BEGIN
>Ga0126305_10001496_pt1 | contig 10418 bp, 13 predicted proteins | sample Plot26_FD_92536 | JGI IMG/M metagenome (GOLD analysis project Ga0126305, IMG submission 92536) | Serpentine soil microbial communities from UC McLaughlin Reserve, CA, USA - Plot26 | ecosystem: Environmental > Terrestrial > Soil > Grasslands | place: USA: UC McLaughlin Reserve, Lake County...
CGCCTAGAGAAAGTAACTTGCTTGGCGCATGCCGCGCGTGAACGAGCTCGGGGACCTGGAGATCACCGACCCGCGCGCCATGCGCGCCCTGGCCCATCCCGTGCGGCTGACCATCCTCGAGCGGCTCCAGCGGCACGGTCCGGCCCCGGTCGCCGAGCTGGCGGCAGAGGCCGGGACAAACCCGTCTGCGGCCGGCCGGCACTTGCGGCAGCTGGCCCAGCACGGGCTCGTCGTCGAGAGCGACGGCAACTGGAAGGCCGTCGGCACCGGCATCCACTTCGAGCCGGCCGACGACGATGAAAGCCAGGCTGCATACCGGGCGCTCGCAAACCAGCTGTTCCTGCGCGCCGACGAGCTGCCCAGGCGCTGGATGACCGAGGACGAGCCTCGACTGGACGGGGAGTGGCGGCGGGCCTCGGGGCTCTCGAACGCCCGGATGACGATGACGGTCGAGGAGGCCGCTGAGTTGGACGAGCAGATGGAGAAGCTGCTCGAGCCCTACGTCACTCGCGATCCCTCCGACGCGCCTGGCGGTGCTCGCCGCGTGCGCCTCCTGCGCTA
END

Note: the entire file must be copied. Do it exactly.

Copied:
>Ga0126305_10001496_pt1 | contig 10418 bp, 13 predicted proteins | sample Plot26_FD_92536 | JGI IMG/M metagenome (GOLD analysis project Ga0126305, IMG submission 92536) | Serpentine soil microbial communities from UC McLaughlin Reserve, CA, USA - Plot26 | ecosystem: Environmental > Terrestrial > Soil > Grasslands | place: USA: UC McLaughlin Reserve, Lake County...
CGCCTAGAGAAAGTAACTTGCTTGGCGCATGCCGCGCGTGAACGAGCTCGGGGACCTGGAGATCACCGACCCGCGCGCCATGCGCGCCCTGGCCCATCCCGTGCGGCTGACCATCCTCGAGCGGCTCCAGCGGCACGGTCCGGCCCCGGTCGCCGAGCTGGCGGCAGAGGCCGGGACAAACCCGTCTGCGGCCGGCCGGCACTTGCGGCAGCTGGCCCAGCACGGGCTCGTCGTCGAGAGCGACGGCAACTGGAAGGCCGTCGGCACCGGCATCCACTTCGAGCCGGCCGACGACGATGAAAGCCAGGCTGCATACCGGGCGCTCGCAAACCAGCTGTTCCTGCGCGCCGACGAGCTGCCCAGGCGCTGGATGACCGAGGACGAGCCTCGACTGGACGGGGAGTGGCGGCGGGCCTCGGGGCTCTCGAACGCCCGGATGACGATGACGGTCGAGGAGGCCGCTGAGTTGGACGAGCAGATGGAGAAGCTGCTCGAGCCCTACGTCACTCGCGATCCCTCCGACGCGCCTGGCGGTGCTCGCCGCGTGCGCCTCCTGCGCTA